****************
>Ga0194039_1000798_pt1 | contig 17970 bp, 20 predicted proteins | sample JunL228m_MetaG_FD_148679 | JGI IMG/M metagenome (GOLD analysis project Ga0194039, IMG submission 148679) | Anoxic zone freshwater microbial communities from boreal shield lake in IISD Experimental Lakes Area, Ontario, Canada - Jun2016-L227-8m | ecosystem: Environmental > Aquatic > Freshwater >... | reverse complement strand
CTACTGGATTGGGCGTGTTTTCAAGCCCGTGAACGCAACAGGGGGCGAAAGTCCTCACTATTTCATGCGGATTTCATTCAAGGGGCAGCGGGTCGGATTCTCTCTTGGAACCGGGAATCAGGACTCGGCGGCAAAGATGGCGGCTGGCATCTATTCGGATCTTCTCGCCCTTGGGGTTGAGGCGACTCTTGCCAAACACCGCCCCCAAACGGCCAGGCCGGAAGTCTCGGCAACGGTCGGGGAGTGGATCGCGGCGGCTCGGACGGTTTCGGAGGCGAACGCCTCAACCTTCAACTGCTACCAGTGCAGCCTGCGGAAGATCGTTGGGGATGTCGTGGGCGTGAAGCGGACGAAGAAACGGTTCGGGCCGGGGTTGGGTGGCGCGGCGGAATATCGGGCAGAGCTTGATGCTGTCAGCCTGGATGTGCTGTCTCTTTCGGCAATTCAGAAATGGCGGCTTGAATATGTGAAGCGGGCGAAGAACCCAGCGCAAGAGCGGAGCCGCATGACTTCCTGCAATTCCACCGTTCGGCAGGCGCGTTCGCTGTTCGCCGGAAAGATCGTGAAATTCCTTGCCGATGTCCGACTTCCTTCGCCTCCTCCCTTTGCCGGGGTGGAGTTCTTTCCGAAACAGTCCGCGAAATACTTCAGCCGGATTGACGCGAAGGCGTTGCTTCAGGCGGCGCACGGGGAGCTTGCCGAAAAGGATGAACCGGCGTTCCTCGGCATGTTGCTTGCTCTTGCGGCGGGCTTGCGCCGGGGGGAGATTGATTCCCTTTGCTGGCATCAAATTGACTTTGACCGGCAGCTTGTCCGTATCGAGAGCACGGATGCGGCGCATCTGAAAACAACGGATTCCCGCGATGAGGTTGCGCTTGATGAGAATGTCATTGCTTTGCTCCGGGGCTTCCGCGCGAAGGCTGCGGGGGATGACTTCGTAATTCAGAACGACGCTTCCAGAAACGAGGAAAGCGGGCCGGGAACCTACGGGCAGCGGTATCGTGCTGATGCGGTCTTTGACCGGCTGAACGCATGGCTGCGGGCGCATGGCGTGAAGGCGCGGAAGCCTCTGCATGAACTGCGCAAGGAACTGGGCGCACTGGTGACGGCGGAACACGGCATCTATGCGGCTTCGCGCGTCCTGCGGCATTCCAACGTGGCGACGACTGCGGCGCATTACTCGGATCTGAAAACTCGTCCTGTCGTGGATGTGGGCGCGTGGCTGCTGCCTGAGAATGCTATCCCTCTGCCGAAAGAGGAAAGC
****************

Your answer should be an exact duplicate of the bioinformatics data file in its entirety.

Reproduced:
>Ga0194039_1000798_pt1 | contig 17970 bp, 20 predicted proteins | sample JunL228m_MetaG_FD_148679 | JGI IMG/M metagenome (GOLD analysis project Ga0194039, IMG submission 148679) | Anoxic zone freshwater microbial communities from boreal shield lake in IISD Experimental Lakes Area, Ontario, Canada - Jun2016-L227-8m | ecosystem: Environmental > Aquatic > Freshwater >... | reverse complement strand
CTACTGGATTGGGCGTGTTTTCAAGCCCGTGAACGCAACAGGGGGCGAAAGTCCTCACTATTTCATGCGGATTTCATTCAAGGGGCAGCGGGTCGGATTCTCTCTTGGAACCGGGAATCAGGACTCGGCGGCAAAGATGGCGGCTGGCATCTATTCGGATCTTCTCGCCCTTGGGGTTGAGGCGACTCTTGCCAAACACCGCCCCCAAACGGCCAGGCCGGAAGTCTCGGCAACGGTCGGGGAGTGGATCGCGGCGGCTCGGACGGTTTCGGAGGCGAACGCCTCAACCTTCAACTGCTACCAGTGCAGCCTGCGGAAGATCGTTGGGGATGTCGTGGGCGTGAAGCGGACGAAGAAACGGTTCGGGCCGGGGTTGGGTGGCGCGGCGGAATATCGGGCAGAGCTTGATGCTGTCAGCCTGGATGTGCTGTCTCTTTCGGCAATTCAGAAATGGCGGCTTGAATATGTGAAGCGGGCGAAGAACCCAGCGCAAGAGCGGAGCCGCATGACTTCCTGCAATTCCACCGTTCGGCAGGCGCGTTCGCTGTTCGCCGGAAAGATCGTGAAATTCCTTGCCGATGTCCGACTTCCTTCGCCTCCTCCCTTTGCCGGGGTGGAGTTCTTTCCGAAACAGTCCGCGAAATACTTCAGCCGGATTGACGCGAAGGCGTTGCTTCAGGCGGCGCACGGGGAGCTTGCCGAAAAGGATGAACCGGCGTTCCTCGGCATGTTGCTTGCTCTTGCGGCGGGCTTGCGCCGGGGGGAGATTGATTCCCTTTGCTGGCATCAAATTGACTTTGACCGGCAGCTTGTCCGTATCGAGAGCACGGATGCGGCGCATCTGAAAACAACGGATTCCCGCGATGAGGTTGCGCTTGATGAGAATGTCATTGCTTTGCTCCGGGGCTTCCGCGCGAAGGCTGCGGGGGATGACTTCGTAATTCAGAACGACGCTTCCAGAAACGAGGAAAGCGGGCCGGGAACCTACGGGCAGCGGTATCGTGCTGATGCGGTCTTTGACCGGCTGAACGCATGGCTGCGGGCGCATGGCGTGAAGGCGCGGAAGCCTCTGCATGAACTGCGCAAGGAACTGGGCGCACTGGTGACGGCGGAACACGGCATCTATGCGGCTTCGCGCGTCCTGCGGCATTCCAACGTGGCGACGACTGCGGCGCATTACTCGGATCTGAAAACTCGTCCTGTCGTGGATGTGGGCGCGTGGCTGCTGCCTGAGAATGCTATCCCTCTGCCGAAAGAGGAAAGC